By Jay Simon; The Whetstone

Senior soccer player Emily Caldarelli thinks it is great that athletes who will miss a season due to COVID-19 restrictions will be able to come back when sports resume at Wesley.

“A lot of student-athletes are going to love that they will be able to get their season back since we are missing it,” she said. “Since I am a senior, I don’t believe that I will choose to stay and play the year I lost since I graduate in the spring.”

Caldarelli’s senior dilemma is not unique this fall season. She is one of many affected by Wesley’s decision – following the NCAA and other colleges – to postpone fall sports this year. Like many others, she also is adjusting to a new set of rules on campus, which has modified itself to the worldwide pandemic. And, like many other fellow students, staff and faculty, she is worrying about what the coming merger with Delaware State University will mean for student-athletes next year.

Emily Caldarelli

The NCAA decided to postpone all fall sports athletics until at least until the spring 2021 semester. Wesley’s fall sports, which include football, soccer and field hockey, may keep practicing outside. But practice outside also has limitations.

Some of the limitations include only groups of 10 at practices, including coaches. Practices are limited to one practice on the field and one off-site conditioning practice. The times will be spaced out for a team to leave and the next team to enter.

Every athlete has been given a water bottle with his or her name on it and are only allowed to use that particular water bottle. (;

Indoor fall sports, such as volleyball, have similar limitations.

Senior volleyball player Emily Waldridge said she is still getting used to how practices have changed.

“We we’re originally going to practice outdoors but because of the differences between outdoor volleyball and indoor, it was impossible,” she said. “Volleyball is a very close sport, you usually aren’t that far from the person next to you, so having to be six feet apart is odd.”

Waldridge said they don’t have “real practices.”

Emily Waldridge

“We are conditioning while being six feet apart, which puts a damper on the team bond we’re supposed to be building,” she said.

Athletic Director Tracey Short said it was best to move fall sports while allowing students to come back in the fall to get accustomed to the new rules and gradually work back on to the field.

“Our plan for fall practices, as well as winter/spring teams practicing, is to move slowly through the new rules and maintain student-athletes health and safety,” Short said. “The NCAA gave guidance on “Resocialization of sports,” and we are hopeful to minimize outbreaks and help the campus to stay healthy.” (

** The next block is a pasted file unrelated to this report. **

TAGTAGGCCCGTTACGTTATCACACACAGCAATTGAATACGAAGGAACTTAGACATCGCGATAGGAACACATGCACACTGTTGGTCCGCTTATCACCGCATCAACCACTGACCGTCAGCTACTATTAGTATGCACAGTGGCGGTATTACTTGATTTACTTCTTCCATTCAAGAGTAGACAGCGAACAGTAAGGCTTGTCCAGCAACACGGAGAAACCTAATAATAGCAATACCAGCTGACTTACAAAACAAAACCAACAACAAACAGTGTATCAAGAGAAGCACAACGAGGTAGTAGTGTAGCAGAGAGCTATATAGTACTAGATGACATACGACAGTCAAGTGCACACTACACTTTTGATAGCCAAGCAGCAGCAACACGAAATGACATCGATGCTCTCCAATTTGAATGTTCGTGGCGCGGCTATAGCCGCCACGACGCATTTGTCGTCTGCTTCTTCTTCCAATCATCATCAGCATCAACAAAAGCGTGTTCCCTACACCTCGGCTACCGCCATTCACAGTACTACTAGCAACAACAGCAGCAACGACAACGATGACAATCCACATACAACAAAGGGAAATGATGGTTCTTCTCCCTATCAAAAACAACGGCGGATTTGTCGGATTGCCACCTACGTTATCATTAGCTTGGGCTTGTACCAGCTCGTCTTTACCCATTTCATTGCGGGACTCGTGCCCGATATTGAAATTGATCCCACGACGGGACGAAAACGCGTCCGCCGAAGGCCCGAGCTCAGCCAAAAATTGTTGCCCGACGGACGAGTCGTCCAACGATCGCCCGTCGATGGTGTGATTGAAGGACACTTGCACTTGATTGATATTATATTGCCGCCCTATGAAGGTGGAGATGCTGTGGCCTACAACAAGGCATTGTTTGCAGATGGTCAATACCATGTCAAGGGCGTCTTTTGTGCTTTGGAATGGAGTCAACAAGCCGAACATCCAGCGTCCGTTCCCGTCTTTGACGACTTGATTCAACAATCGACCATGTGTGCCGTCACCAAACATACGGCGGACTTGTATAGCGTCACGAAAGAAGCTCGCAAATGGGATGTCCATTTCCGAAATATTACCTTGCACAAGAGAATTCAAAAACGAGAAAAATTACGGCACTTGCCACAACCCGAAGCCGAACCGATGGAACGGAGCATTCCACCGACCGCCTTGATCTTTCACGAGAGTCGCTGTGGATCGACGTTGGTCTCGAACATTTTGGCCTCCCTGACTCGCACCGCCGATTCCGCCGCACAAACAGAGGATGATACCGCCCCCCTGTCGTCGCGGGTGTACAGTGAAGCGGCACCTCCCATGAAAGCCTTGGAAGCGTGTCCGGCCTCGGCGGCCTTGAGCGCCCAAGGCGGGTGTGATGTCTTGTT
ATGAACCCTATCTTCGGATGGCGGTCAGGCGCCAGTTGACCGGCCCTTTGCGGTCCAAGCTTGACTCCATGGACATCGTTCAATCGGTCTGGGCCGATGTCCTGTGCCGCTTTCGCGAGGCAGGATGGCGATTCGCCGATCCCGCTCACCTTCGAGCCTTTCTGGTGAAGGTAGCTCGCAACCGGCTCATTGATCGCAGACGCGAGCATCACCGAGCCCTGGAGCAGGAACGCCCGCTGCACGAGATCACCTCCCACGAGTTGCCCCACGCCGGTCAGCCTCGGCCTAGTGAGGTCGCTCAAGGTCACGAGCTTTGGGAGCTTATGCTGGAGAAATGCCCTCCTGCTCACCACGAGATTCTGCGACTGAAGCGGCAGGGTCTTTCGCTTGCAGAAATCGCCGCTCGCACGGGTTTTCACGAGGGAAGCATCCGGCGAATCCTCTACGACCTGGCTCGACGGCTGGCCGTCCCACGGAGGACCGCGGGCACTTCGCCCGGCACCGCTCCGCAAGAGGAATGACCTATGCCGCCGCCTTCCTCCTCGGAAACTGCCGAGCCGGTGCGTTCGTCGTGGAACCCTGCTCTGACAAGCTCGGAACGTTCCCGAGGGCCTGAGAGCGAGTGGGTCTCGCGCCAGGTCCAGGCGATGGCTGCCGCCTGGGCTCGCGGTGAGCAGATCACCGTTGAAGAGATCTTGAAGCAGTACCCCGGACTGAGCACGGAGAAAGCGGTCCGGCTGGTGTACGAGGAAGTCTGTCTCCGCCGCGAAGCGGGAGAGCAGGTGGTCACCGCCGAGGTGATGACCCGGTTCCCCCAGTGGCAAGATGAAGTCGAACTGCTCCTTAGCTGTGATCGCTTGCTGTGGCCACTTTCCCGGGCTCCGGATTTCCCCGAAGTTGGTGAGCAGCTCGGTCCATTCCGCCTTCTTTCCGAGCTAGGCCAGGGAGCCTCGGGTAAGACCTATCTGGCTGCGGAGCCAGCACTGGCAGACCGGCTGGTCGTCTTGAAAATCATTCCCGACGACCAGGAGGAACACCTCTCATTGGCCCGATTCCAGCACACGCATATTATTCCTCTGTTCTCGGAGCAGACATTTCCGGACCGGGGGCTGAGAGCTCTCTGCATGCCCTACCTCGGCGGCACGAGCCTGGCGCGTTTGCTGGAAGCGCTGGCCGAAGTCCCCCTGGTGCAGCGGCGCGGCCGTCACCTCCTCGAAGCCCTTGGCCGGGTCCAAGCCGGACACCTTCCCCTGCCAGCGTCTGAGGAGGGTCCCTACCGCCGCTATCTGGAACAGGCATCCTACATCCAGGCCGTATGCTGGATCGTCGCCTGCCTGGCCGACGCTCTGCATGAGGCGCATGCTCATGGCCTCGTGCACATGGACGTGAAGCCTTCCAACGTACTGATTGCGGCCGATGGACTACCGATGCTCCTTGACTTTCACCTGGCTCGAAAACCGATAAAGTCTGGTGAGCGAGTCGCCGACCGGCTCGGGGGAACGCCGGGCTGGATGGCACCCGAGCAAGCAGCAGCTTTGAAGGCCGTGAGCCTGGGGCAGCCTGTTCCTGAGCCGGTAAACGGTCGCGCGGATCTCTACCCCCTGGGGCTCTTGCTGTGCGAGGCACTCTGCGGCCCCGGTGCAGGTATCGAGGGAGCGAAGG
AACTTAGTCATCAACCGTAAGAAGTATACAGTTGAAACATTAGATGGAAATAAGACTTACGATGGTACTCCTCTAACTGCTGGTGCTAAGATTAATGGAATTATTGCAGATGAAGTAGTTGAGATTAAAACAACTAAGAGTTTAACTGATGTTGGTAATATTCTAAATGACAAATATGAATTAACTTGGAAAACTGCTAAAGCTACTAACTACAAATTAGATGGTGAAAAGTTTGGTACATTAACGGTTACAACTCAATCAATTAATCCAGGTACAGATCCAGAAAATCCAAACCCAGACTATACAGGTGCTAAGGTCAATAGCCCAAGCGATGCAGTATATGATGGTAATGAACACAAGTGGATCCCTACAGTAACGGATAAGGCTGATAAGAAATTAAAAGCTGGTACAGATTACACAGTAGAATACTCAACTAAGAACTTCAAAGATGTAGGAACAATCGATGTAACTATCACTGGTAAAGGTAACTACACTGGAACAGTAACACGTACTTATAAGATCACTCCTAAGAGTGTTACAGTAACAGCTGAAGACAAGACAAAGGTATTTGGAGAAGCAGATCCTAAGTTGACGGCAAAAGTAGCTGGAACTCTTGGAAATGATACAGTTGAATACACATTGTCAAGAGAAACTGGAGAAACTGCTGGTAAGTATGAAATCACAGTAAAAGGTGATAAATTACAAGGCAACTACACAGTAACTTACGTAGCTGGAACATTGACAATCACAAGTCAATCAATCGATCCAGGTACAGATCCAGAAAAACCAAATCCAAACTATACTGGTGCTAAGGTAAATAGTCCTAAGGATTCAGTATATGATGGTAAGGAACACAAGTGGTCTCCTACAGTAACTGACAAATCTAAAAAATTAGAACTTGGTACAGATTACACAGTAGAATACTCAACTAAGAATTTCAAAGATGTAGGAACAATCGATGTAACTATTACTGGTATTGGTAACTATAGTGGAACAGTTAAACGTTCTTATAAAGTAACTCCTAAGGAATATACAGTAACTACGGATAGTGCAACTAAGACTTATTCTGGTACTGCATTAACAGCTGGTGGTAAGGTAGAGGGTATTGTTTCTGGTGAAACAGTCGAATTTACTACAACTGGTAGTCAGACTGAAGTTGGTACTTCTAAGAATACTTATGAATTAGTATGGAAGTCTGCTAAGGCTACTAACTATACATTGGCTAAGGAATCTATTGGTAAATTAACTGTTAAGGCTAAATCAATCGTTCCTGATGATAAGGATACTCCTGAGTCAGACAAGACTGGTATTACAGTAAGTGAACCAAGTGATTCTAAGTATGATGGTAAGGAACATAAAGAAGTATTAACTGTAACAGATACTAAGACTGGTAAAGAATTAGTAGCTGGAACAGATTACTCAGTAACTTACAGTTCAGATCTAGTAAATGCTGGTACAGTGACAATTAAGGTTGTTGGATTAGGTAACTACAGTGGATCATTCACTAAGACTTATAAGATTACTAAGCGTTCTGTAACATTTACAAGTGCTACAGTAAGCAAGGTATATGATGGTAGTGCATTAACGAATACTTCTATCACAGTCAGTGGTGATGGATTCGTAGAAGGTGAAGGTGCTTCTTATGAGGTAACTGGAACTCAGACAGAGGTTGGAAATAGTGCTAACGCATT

The NCAA broke into three phases a list of core principles for sports.

As with all people at Wesley, every student and athlete must complete a daily COVID-19-Pass on MyWesley, which asks six questions to make sure no one is feeling any of the

symptoms of COVID. Every athlete must complete this test or he or she will not be able to participate in any sporting events that day.

Short also said athletes who missed their season will be able to come back for another athletic year.

“If your team does not play more than 50% of the maximum allowable contests, each athlete will get their year (two semesters and a season of eligibility) to play at another time,” she said. “This allows teams to practice and compete some but to also be able to play a full year if they would like that opportunity.”

Senior volleyball player Emily Waldridge said she appreciates the school adding an extra year of eligibility.

“I’m a senior and I’m graduating in the spring,” she said. “It’s not financially favorable for me to come back for one semester to play. It’s not really worth it for me, but others who are able to do it, it’s great for them.”

DSU’s acquisition of Wesley College over the summer has caused many students to worry about what the future of Wesley sports.

Short said that the plan for Wesley athletics is to remain D3.

“Our athletic programs are focused on being the best we can this year and in the years to come as part of the DSU system,” she said. “Wesley has a proud tradition with our athletic programs of being successful in our conferences as well as regionally and nationally. As their D-III affiliate, we believe we can have even more success in the future.”

Junior Lacrosse player Dylan Sicca said he was worried about what might come in the future.

“I only have one more year left after this one, if I choose not to come back and play the year we missed,” he said. “DSU is a big school and if we merge our sports then everything will change. Wesley College sports has its own name, and I would like to keep it like that.”